River Herring Bycatch in the Atlantic Herring Fishery will be discussed at the next New England Fishery Management Council meeting on September 26, 2012 in Plymouth

River Herring Bycatch in the Atlantic Herring Fishery will be discussed at the next New England Fishery Management Council meeting on September 26, 2012 in Plymouth

On Wednesday, September 26 at 10:45AM in Plymouth the New England Fishery Management Council will be discussing the issue of river herring bycatch in the Atlantic Herring Fishery. The agenda for the meeting, and the link to register to listen on line can be found at the Council's website

As you may have heard, during the June 2012 New England Fishery Management Council meeting in Portland, Maine the Council voted on several management measures that will affect river herring at sea. The Council is in the midst of preparing Amendment 5 to the Atlantic Herring Management Plan for implementation. River herring are being discussed because they are caught as bycatch in the Atlantic Herring fishery. Atlantic herring are a related species, but they complete their life cycle within salt water – they do not migrate into freshwater rivers like blueback and alewife herring (aka river herring) do. Atlantic herring and river herring are often schooling near each other in the ocean.

To determine how much river herring are being caught, the Council voted to require that all fishing vessels that fish for Atlantic Herring will be required to have a fisheries observer on board on every trip. The observer will examine the catch as it comes up and will quantify the amount of river herring.

The Council also voted in favor of launching a two-phase bycatch avoidance program similar to programs used in other fisheries. This program would be developed by a fishing industry group, the Sustainable Fisheries Coalition, working cooperatively with UMASS Dartmouth's School for Marine and Science Technology and theMassachusetts Division of Marine Fisheries. The goal is to help vessels targeting Atlantic herring avoid fishing in areas that contain large quantities of river herring. For more information about the program check out the website

Back in April of 2011 some local fishermen and a couple of environmental organizations filed a lawsuit against National Marine Fisheries Service (NMFS) that asked NMFS to consider more protections for river herring. The court issued an order in August 2012 (see link more details requiring that NMFS take action. At this point, it is unclear whether the management measures in Amendment 5 will satisfy the court order. This is one of the items the Council will be discussing on September 26.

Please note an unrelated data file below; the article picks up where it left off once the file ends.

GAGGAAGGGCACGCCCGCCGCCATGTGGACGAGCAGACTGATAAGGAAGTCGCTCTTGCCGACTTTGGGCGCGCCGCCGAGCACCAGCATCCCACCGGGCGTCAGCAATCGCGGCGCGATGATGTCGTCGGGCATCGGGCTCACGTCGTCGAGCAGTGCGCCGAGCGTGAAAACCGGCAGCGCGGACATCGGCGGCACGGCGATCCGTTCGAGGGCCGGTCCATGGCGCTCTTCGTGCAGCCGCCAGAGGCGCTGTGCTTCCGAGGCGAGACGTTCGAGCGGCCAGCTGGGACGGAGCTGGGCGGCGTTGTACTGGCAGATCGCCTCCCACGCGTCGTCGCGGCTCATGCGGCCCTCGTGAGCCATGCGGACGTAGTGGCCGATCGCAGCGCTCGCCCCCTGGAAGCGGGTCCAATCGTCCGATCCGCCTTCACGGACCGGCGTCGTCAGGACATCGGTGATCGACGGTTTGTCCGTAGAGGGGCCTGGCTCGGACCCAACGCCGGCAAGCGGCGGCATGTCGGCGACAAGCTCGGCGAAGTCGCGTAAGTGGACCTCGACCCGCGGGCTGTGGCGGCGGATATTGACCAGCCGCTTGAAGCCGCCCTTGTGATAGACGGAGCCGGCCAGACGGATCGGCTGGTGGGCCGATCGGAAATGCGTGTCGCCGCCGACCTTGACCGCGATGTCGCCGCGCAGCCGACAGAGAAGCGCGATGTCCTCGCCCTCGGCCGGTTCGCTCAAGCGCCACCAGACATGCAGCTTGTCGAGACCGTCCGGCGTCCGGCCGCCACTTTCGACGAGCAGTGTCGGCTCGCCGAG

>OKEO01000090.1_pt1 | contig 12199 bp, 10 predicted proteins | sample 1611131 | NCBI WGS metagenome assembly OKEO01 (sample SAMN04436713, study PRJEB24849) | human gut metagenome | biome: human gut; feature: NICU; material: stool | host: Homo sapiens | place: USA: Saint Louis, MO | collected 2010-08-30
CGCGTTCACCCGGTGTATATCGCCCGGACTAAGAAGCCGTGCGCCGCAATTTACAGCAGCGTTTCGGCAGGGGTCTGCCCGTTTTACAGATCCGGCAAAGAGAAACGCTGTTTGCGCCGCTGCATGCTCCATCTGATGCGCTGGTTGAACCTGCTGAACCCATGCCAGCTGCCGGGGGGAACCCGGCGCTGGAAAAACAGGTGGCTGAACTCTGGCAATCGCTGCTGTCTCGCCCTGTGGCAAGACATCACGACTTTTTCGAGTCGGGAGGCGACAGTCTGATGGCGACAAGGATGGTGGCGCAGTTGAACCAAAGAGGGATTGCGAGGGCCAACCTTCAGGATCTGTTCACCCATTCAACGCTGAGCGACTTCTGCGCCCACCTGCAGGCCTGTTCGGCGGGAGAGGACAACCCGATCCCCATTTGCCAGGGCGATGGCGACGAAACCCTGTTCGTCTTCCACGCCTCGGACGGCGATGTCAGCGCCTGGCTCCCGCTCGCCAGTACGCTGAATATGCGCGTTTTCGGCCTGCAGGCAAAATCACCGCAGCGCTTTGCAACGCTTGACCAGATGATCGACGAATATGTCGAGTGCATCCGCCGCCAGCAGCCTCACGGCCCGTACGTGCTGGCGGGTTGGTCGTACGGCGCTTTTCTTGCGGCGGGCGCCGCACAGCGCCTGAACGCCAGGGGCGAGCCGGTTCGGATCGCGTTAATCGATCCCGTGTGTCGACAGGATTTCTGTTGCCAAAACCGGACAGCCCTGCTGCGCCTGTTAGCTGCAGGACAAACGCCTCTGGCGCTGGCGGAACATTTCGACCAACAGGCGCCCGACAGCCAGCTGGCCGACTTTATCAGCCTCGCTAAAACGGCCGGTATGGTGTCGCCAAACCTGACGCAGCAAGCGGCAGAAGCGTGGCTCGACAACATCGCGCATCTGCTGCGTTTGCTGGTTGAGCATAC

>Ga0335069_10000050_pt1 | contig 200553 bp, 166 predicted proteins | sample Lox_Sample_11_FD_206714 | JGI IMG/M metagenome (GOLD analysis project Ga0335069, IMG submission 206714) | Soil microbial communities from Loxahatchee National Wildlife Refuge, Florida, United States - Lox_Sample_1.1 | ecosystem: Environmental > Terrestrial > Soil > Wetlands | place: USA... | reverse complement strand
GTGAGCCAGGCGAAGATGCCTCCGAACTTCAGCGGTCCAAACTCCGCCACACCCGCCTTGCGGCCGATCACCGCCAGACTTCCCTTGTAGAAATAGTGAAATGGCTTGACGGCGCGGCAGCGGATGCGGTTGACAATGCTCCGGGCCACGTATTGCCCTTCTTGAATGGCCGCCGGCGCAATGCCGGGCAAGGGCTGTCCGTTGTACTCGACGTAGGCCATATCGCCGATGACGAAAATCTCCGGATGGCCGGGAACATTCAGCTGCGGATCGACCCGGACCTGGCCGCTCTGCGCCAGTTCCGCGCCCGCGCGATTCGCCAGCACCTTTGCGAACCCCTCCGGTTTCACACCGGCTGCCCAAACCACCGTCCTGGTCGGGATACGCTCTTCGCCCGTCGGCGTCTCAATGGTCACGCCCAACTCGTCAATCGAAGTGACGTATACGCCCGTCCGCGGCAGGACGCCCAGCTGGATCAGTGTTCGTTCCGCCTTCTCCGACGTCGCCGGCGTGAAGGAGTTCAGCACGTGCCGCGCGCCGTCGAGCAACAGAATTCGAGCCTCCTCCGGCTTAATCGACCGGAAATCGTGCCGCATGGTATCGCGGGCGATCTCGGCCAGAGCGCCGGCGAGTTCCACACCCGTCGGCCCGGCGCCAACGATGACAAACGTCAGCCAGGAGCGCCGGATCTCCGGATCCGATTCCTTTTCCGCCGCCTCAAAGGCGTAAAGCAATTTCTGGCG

Late Summer River Herring Network Workshop - September 13

River Herring Network – Late Summer Workshop

Thursday September 13, 2012 5:30-7:30PM

Bourne Veteran's Memorial Community Center - 239 Main St. Buzzards Bay


5:30PM Welcome, Introductions, and Updates

5:45PM How to Create a River Herring Sustainable Fishery Plan

Brad Chase, MA Division of Marine Fisheries will explain the Atlantic States Marine Fisheries Commission's 2009 requirement to develop and submit a 'sustainable fishery plan' before a herring run can be opened for harvest. He will give examples of plans that have been approved for nearby states, and discuss the types of information that towns could be collecting now to prepare for opening harvest in the future.

6:15PM Mini Management Talks

Jeff Hughes (Town of Wellfleet Herring Warden) and others will give a series of short 5-10 minute presentations on topics of management interest, with time for questions and discussion afterwards.

6:45PM Pizza and Discussion



Have you ever wondered what a herring warden does in the Fall?

After Labor Day and the mass exodus of people from Cape Cod, the juvenile river herring, also known as fry start their downstream journey from the ponds they have called home for the past 2 or 3 months to salt marsh embayments and then eventually to the open ocean.

As Wellfleet's Herring Warden, I start preparing for this movement of fish in early August. I'll take you for a tour as I go on my rounds. I start at the "Sluice way" between Gull and Higgins ponds. A quick look allows me to see the water level and gage the ability for the fry to oscillate from one pond to the other. There is a flow but a bit less than the fish need to move around. That will require a bit of sand manipulation. The 80 foot long stretch is easily changed into a passable flow but digging 1 shovel deep and 2 shovels wide. If we get rain soon I won't need to do much there until later in the season, my actions here for now will be weather permitting and can wait for now.

The next spot is "Patience Brook" - one of my favorite places to hang out. It is named for the woman (Patience Gibbs) who kept a flow of water through this connection between Herring and Higgins ponds back in the 1800's. I first thought the name was derived from the slow but steady flow of water passing by.The brook is narrow and shallow allowing for the same type of simple maintenance as the sluice way, but the Brook is a little more complicated. It has a lot of trees and shrubs along the banks and a small culvert right smack dab in the middle of the 200 foot length. The Brook occasionally dries up on the downstream side of the culvert stopping the ability of the fry to move into the pond that allows access to the Herring River itself. And that is the case today - dry for about 12 feet. A good rain will also cause a flow here much like the sluice way. Maybe the weather will take care of this as well.